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How to Prevent Your Puppy From Harassing Your Kids

Has your puppy turned into a nipping nightmare? While puppy nipping is a normal phase that all pups grow out of, it can quickly become a problem when directed at young children.

If your puppy jumps on your kids and pulls at their clothes, chances are the pup is trying to engage in play with your children, the way they would with another puppy. Puppies sometimes treat kids like littermates so understand that your pup is not being aggressive, it is play behavior, albeit inappropriate.

We want to fix this before your kids no longer want anything to do with the puppy. We will take a multi-faceted approach to the problem, using the tips listed below. It won’t be just one thing in particular that will fix this, but rather everything working in combination.

Here’s a list of Do’s and Don’ts


  • Catch Your Puppy Being Good. I cannot emphasize this enough. When you see your pup walk within 3 or 4 feet of your child and not jump or grab clothes, Click your clicker (or say Good Girl!) and roll a piece of kibble to her. (giving the treat on the floor will keep your puppy's head low which will keep her body low and we will prevent a jump) While her feet are still attached to the earth mark (click or Good Girl) a few more times followed by more treats. If you're not already, you should be keeping a few dry treats or kibble in your pocket so you can reinforce the behaviors you DO want through out the day. Don't fall into a pattern of reacting to unwanted behavior, reinforce the behavior you DO want before you even see the unwanted behavior.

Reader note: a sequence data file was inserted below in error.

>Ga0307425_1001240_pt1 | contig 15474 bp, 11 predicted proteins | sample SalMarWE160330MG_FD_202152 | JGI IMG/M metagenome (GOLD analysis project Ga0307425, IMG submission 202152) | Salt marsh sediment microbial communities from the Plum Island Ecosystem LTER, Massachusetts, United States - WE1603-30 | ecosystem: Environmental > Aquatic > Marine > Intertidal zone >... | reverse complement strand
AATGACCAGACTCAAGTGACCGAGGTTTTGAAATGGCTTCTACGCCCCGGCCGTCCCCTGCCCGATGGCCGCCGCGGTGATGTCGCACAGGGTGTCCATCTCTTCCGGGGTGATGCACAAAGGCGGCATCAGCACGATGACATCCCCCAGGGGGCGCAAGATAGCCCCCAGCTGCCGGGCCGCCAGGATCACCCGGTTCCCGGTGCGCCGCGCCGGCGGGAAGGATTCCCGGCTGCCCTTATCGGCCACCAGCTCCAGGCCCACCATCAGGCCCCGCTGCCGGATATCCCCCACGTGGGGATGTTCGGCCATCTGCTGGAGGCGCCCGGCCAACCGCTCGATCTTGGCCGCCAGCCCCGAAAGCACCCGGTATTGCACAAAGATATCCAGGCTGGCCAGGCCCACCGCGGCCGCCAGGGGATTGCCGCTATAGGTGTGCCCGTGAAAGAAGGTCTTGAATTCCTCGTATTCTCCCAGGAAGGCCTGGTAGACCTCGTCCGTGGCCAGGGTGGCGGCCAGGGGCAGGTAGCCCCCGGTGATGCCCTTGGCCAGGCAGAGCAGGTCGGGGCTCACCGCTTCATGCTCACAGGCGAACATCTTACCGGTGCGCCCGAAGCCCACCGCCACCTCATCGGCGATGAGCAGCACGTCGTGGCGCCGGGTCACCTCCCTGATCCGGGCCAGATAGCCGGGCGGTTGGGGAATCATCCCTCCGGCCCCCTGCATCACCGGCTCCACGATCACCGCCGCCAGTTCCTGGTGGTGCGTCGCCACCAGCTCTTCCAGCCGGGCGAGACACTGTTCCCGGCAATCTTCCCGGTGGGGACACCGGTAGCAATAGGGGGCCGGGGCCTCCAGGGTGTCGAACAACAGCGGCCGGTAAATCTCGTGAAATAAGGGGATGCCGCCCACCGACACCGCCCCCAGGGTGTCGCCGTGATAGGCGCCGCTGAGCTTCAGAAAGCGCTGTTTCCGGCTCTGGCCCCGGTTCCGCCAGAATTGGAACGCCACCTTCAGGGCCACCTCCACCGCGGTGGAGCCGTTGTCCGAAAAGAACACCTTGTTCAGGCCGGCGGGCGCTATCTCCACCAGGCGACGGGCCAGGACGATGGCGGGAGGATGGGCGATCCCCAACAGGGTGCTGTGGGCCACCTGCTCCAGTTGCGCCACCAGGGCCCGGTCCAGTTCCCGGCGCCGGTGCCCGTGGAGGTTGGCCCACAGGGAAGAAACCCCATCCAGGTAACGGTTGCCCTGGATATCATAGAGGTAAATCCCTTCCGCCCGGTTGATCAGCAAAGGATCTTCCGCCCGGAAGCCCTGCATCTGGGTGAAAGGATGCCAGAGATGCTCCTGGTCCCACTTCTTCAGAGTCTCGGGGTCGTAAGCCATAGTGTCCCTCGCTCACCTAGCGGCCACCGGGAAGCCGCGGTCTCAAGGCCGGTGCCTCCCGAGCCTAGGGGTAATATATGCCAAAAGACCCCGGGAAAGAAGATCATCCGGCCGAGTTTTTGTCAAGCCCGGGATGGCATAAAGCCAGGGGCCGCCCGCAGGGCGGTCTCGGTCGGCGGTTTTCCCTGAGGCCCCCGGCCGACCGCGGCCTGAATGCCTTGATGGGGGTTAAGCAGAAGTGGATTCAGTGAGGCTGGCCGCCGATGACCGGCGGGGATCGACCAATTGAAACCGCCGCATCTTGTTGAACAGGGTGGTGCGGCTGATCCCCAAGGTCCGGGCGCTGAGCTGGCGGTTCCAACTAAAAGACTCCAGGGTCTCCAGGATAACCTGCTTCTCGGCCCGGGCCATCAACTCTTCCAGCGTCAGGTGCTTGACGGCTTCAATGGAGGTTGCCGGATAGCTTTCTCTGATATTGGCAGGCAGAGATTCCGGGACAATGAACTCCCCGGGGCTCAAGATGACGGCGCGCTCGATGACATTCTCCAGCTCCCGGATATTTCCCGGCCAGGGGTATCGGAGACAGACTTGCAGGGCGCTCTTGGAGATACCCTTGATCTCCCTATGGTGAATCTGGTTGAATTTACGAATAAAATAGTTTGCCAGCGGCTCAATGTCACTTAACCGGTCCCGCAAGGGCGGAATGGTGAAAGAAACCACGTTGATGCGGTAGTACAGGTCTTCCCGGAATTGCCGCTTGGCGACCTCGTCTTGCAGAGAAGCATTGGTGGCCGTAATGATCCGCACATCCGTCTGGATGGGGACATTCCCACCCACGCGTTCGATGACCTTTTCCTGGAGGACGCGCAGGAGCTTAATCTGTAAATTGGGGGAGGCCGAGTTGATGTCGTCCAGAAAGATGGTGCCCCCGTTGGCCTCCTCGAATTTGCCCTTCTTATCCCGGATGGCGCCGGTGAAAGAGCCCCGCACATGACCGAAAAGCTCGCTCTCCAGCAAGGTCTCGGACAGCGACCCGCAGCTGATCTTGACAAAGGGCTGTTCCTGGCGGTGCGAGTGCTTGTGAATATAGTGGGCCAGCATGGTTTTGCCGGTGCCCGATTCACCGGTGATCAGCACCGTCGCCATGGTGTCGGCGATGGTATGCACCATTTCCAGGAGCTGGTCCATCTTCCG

• Use vigilant supervision when the puppy is with the kids - I’m a parent too and I know that this is easier said than done, but it's critical. If you can't supervise, crate the puppy.

  • Use a Time Out. When the pup is misbehaving, say Time Out and immediately remove yourself and your child from the room. Make sure there is a baby gate or door separating the pup so he cannot follow you. Time out only needs to last 20 – 30 seconds. Upon returning, give your pup a toy to redirect his mouthing

  • Keep your puppy’s mouth busy by providing long lasting chew items such as a pig’s ear, bully stick, Himalayan Chew, or stuffed Kong.

  • Feed meals exclusively from puzzle toys to provide mental stimulation and to keep puppy busy. The mental exercise from working the puzzle toy will take the edge of her energy plus it provides and outlet for mouthing

  • Tether your pup. A tether is a leash clipped to her collar and then tied to a heavy piece of furniture or to your belt. Being on a tether allows her to be with you but provides some management and control because she cannot get up and bother everyone. A tethered dog should never be left alone.

  • When kids need to run and be wild, remove your puppy to his crate or teach him to lay on a mat while the kids play. Kids and dogs should not engage in rowdy play together otherwise your puppy will continue to view your kids as littermates.